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Non-Emergency Enquiries: 101

Rape and Serious Sexual Assault

Sex without consent is rape, and No really means No.

    There are many misconceptions around the serious crime of sexual assault and rape. Our message is that whatever the circumstances No really does mean No. Victims can often blame themselves, but the fact is that abuse is never okay and it is not the victim's fault.

    Pressurising someone to have sex or take part in sexual activity who doesn't want to or has not consented is rape, whether you know the suspect or not is irrelevant. Over two-thirds of rapes take place in the home of the victim or suspect. We would encourage people to think about violence, abuse, controlling behaviour and what consent means within their relationships as we understand the massive impact it can have on victims.

    We believe media coverage of high profile cases is helping victims feel confident to report incidents to us more often, understanding we take these types of crimes seriously and feeling assured that we will carry out robust investigations to bring offenders to justice. We would encourage anyone who has been a victim of this type of abuse to report it to us, regardless of when it happened.

    There are many organisations that can also offer help and support such as a Sexual Assault Referral Centre (SARC) which support victims of serious sexual assault.

    The SARC is a health service facility specifically designed to look after people who have been raped and/or sexually assaulted. It has a worldwide reputation for excellence. If you report rape to the police we will arrange for you to attend the SARC if you agree.

    You can also make a self referral to the SARC if you are unsure about reporting to the Police.

    Grange Park Sexual Assault Referral Centre is a centre providing services to men, women and children living in Stoke-on-Trent and Staffordshire, who have been raped or sexually assaulted. At Grange Park you can access a range of services that are free and confidential.

    For more information on Grange Park and the services offered, please click here.

    You can contact Grange Park by calling 0300 7900 166 or e-mail sarc@ssotp.nhs.uk

    Making that first call or talking about abuse can be very hard for victims, so it is important to know that help and support is available.

    If you have been the victim of a serious sexual assault then please report it - call us on 101 so we can help.

    Q: Can you tell me if there are any registered sex offenders in my area and about Sarah's law?

    A: Details of any registered sex offenders are kept on a register for the police only, it is not for public access. If you have any concerns over the activities of a local resident then you should speak to your local neighbourhood policing team.

    The Child Sex Offender Disclosure Scheme (Sarah's Law) allows members of the public to make a request that the police investigate a person. However, no disclosure will be made unless the applicant is a parent, carer or guardian of a child requiring information regarding a person who has unsupervised access to that particular child or children.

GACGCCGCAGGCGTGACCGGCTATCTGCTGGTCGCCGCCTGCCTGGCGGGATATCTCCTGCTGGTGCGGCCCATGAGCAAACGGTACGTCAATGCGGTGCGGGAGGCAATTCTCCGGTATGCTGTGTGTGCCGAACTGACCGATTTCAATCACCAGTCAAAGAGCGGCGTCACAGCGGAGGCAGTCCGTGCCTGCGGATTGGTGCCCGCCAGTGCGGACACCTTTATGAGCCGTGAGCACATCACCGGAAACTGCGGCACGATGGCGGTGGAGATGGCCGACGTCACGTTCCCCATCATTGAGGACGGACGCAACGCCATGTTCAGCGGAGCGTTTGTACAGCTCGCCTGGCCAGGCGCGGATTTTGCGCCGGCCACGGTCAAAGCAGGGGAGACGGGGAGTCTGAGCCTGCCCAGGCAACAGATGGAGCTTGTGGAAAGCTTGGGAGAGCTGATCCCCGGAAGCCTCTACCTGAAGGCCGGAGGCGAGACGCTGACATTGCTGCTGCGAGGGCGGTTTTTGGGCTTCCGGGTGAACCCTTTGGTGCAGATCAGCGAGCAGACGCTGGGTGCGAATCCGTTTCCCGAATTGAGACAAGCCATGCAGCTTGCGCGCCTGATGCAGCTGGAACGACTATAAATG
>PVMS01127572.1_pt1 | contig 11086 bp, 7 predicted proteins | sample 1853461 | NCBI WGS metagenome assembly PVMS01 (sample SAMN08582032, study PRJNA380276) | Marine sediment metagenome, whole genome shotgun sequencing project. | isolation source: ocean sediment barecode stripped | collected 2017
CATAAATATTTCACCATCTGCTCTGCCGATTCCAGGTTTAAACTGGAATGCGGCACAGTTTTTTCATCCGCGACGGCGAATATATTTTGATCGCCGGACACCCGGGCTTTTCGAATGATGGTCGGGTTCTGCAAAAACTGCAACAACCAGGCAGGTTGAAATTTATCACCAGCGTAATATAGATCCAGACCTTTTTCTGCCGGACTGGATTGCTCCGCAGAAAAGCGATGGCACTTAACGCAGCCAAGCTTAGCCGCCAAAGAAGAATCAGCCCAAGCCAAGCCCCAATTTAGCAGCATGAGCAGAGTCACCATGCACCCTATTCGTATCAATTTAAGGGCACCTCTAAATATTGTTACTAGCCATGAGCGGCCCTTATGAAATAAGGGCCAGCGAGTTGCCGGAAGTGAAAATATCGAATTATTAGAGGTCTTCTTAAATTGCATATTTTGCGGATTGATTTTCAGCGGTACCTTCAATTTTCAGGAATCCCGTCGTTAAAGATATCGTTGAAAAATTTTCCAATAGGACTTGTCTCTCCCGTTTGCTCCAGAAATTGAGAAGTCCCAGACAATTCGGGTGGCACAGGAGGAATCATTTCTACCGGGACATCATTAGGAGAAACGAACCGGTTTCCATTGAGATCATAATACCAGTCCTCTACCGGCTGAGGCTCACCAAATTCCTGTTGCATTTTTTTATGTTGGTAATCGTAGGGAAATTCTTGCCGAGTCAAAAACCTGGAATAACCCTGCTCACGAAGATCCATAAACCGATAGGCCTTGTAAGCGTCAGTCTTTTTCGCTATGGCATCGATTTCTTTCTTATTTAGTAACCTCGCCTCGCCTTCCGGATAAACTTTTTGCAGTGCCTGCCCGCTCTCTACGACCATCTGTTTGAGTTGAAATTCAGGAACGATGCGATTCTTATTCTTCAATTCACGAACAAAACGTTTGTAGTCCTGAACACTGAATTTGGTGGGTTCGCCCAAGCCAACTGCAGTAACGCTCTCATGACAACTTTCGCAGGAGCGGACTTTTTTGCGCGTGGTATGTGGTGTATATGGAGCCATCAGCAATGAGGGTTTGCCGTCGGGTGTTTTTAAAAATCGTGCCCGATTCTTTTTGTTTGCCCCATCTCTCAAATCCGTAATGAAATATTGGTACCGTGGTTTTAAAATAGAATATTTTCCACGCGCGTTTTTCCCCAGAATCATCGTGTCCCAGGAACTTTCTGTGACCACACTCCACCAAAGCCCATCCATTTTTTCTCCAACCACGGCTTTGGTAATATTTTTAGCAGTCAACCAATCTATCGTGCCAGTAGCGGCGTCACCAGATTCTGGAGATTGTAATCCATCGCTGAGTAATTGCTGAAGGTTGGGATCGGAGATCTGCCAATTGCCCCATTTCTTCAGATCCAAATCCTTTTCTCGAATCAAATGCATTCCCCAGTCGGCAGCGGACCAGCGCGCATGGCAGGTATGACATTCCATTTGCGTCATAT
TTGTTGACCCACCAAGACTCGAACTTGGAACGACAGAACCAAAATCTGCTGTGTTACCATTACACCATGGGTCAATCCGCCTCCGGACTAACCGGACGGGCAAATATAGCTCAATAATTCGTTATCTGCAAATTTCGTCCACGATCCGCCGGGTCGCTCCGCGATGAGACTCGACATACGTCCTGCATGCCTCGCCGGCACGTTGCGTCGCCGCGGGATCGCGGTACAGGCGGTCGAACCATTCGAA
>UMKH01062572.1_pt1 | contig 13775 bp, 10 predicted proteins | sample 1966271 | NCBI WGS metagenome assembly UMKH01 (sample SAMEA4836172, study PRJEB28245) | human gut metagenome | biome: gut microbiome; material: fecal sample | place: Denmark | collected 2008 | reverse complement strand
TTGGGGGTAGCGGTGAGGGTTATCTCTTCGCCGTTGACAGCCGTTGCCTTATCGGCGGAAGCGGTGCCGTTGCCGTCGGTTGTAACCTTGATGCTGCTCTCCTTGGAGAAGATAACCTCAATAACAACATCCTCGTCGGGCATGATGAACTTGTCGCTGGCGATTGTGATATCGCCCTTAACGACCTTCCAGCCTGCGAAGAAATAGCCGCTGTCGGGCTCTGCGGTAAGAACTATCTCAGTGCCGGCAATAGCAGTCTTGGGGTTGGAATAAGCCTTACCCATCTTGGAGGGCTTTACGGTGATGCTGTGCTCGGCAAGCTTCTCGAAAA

Once an application for an investigation has been made, police will require the applicant to specify the grounds for the investigation and the nature of the relationship between the applicant and the child. The applicant will be invited to an interview with the police where matters will be looked into further.

    Whilst the police have a duty to explore the request, there is no requirement for the police to disclose any information and all requests for information about named individuals will be discussed by the police, probation and safeguarding children staff in order to determine whether the release of information will provide additional protection for the child(ren) in question.

    Q: I have been raped but I am too scared to come forward. What is the procedure and will the police take the report seriously?

    A: Police take all reports of sexual attacks very seriously regardless of the nature of the offence.

    You will first speak to a uniformed officer who will ask you some general questions (you can ask to speak to an officer of a certain gender if it would make you more comfortable), you will then be taken to a specialist suite where you will be spoken to by specially trained officers. The questions that these officers ask will be more in depth.

    Don't worry if you feel embarrassed or ashamed, the officers are specially trained to help you. If you consent you will undergo a medical examination by a trained police medical examiner. An officer will be allocated to your case and will keep you regularly updated on its progress.

    Q: I suffered sexual abuse as a child and now I feel I can report it, what can the police do?

    A: Any report of historic sexual abuse to the police is treated seriously and the matter will be thoroughly investigated.

    Beyond that, no other predictions about the outcome of any case can ever be made and it is important that any person in such circumstances has realistic expectations - the passage of time means that much of the evidence may have been lost.

    Q: What is revenge porn and is it illegal?

    A: Revenge porn is illegal and usually occurs when a person publishes/shares/discloses a private sexual photograph or film, without the consent of the person who appears in it; intending to cause that person distress. It does not have to be published on the internet for it to be a crime, it can be sent via text message or shown in person. However, it is not an offence if the photograph or film is shown only to the person who appears in it.

    A person found guilty of this offence may face a fine or even imprisonment.

    If you believe that you have been the victim of revenge porn then contact the police on 101.